We are to hold fast to this hope, proclaiming it boldly, boasting in the Lord of the power and faithfulness of Christ when the enemy would tell us that Jesus cannot perform what He promised.

Many people start the Christian race but not all finish. We are to hold our hope firmly to the end.

10. Whose voice are we to be hearing today?

The voice of the Holy Spirit.

A Christian church begins in the fire of the Spirit of God, hearing the voice of the Spirit of God. Then, if it is not careful, it begins to trust in its own ability to carry out the programs that the Spirit began.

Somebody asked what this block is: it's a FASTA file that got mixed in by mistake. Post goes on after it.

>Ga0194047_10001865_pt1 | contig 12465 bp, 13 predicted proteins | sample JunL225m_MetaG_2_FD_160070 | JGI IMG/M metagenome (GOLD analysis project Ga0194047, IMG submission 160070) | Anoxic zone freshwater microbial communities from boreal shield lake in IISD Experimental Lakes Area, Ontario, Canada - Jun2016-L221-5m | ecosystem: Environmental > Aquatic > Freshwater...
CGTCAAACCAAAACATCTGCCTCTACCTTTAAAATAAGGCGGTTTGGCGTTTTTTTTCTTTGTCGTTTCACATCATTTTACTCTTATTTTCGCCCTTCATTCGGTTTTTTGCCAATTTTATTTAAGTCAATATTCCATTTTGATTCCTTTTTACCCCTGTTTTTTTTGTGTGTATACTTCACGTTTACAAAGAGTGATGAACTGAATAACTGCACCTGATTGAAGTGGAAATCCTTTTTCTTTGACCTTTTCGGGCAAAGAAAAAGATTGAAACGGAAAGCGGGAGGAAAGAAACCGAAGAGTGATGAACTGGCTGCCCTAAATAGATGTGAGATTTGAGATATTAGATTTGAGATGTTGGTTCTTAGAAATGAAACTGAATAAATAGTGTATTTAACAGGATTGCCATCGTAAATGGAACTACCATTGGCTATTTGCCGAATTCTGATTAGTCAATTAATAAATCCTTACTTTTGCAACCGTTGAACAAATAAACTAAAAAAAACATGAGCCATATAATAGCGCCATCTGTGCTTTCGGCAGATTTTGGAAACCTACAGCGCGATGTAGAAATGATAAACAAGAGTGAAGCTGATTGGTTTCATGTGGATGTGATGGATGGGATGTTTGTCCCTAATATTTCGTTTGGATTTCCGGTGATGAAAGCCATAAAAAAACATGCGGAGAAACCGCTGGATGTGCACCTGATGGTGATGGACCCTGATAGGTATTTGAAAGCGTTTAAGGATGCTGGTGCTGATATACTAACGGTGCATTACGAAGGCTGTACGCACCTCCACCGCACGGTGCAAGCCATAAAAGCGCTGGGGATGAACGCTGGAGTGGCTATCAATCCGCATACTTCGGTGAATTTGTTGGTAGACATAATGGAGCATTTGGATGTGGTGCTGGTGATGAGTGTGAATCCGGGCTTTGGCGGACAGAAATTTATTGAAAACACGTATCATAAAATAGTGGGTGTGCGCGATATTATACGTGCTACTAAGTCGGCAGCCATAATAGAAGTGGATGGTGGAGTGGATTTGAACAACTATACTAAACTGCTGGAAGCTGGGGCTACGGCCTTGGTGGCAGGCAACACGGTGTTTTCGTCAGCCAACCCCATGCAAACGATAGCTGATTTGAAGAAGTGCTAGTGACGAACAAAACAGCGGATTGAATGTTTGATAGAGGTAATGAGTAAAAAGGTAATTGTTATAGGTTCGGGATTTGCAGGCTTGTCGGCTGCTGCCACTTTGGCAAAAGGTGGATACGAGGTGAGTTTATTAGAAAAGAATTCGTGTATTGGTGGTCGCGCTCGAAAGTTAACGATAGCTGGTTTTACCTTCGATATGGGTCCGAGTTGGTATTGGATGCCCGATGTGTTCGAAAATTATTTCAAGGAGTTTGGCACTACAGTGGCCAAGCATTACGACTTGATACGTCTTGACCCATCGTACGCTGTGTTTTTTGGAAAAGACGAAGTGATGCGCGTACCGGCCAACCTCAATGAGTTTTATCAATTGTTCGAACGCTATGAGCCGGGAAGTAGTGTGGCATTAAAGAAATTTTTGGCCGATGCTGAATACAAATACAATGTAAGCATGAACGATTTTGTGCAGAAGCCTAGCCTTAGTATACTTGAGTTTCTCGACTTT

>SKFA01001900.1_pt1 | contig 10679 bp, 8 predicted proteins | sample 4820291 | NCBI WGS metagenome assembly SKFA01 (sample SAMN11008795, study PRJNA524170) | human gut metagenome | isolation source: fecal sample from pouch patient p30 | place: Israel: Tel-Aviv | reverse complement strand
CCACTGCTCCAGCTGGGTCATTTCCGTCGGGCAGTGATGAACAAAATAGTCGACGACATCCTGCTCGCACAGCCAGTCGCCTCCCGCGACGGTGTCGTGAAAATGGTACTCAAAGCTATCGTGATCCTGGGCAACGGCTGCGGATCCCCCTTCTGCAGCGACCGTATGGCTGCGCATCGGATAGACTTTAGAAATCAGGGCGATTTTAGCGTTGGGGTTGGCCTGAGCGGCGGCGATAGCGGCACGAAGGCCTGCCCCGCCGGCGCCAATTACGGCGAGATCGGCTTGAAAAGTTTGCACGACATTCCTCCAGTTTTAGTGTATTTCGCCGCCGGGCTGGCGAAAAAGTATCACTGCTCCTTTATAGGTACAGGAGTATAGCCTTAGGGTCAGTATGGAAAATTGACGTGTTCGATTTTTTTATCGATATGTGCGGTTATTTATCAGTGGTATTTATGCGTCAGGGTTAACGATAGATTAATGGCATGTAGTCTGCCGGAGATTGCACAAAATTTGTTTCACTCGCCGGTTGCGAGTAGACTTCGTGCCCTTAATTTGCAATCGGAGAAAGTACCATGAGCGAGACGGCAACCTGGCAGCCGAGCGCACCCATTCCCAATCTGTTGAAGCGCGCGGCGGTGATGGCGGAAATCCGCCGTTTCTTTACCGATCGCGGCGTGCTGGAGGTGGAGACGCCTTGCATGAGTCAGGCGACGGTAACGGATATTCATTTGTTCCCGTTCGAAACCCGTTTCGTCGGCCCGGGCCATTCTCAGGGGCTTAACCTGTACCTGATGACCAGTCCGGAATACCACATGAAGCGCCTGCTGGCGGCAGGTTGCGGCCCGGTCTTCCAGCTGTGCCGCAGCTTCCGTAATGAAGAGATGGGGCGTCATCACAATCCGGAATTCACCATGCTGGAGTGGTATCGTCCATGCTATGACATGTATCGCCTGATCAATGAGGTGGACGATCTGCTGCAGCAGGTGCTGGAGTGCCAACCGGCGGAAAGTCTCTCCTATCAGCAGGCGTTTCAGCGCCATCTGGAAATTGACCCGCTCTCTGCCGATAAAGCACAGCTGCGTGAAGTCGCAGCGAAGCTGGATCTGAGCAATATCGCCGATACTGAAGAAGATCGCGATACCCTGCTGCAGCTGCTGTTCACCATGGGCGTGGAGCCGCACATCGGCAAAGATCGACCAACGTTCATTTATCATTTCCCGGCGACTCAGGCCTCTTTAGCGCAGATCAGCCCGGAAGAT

We are never to do that. We are to remain as humbly dependent on the Spirit of God for every detail as we were when we began.

How difficult it is for humans to wait on the voice of the Spirit of God! How much more would we prefer to take hold of the program and make it work!

The only success that ever comes about in the Kingdom of God is when faithful men and women finally come to the realization that nothing is accomplished in the Kingdom except by the wisdom and power of the Holy Spirit.

Working in the Spirit of God brings both fruitfulness and dominion. The Spirit never fails. He comforts us, enables us to bear witness, and brings forth the image of Christ within us. Let us learn to pray, live, and labor in ministry in the Spirit, always in the Spirit, only in the Spirit.

What is the Holy Spirit of God saying to each of us now?